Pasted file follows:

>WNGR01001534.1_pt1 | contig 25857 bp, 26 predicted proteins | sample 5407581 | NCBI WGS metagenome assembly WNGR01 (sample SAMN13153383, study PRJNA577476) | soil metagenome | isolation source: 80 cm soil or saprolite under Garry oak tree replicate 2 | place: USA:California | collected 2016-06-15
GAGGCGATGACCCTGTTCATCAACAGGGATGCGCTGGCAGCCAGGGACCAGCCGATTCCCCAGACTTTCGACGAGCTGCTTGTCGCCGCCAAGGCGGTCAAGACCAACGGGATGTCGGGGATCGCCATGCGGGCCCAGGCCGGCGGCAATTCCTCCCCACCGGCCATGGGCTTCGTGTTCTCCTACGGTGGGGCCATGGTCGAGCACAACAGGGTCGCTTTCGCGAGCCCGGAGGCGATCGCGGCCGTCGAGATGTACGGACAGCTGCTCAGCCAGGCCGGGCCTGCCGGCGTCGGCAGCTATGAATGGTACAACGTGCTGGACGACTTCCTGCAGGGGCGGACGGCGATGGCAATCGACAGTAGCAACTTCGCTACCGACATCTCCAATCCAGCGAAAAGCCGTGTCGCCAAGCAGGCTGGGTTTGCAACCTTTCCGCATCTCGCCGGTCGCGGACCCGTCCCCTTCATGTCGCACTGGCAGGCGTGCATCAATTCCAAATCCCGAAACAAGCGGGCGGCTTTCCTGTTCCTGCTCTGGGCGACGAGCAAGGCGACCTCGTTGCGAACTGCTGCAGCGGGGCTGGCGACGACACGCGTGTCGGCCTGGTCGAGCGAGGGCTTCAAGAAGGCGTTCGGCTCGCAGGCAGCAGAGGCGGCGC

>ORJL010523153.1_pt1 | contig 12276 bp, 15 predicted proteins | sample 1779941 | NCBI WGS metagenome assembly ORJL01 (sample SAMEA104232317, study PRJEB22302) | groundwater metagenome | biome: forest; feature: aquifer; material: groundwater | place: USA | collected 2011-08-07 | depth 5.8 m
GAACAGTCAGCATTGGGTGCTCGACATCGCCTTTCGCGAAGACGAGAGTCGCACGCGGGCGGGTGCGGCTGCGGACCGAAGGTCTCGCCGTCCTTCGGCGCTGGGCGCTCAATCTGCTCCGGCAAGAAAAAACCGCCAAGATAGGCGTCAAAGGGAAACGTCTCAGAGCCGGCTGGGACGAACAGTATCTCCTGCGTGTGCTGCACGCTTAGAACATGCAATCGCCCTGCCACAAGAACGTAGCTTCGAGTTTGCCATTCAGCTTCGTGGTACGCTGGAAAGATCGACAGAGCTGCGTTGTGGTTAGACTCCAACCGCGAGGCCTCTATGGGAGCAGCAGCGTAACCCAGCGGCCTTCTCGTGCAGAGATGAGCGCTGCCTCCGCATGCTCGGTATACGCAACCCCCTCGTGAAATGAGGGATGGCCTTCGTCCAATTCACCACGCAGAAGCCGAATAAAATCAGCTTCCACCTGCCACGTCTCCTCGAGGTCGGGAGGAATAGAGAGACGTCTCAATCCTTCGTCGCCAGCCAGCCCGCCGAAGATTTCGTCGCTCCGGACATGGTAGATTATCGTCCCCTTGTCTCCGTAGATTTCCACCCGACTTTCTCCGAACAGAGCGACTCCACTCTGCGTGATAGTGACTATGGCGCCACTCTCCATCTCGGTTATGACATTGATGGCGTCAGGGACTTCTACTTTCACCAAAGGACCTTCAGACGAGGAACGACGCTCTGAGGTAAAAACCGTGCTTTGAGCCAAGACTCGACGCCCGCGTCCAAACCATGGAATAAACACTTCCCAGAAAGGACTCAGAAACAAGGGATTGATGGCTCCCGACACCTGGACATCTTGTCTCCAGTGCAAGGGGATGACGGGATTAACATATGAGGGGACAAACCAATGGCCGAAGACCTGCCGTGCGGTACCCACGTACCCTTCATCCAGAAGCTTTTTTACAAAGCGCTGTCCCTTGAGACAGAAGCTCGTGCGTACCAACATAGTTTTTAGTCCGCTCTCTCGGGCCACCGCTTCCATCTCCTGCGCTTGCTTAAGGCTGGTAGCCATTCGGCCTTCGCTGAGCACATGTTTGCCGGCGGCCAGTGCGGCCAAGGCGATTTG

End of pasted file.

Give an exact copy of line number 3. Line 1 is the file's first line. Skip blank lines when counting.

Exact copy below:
>ORJL010523153.1_pt1 | contig 12276 bp, 15 predicted proteins | sample 1779941 | NCBI WGS metagenome assembly ORJL01 (sample SAMEA104232317, study PRJEB22302) | groundwater metagenome | biome: forest; feature: aquifer; material: groundwater | place: USA | collected 2011-08-07 | depth 5.8 m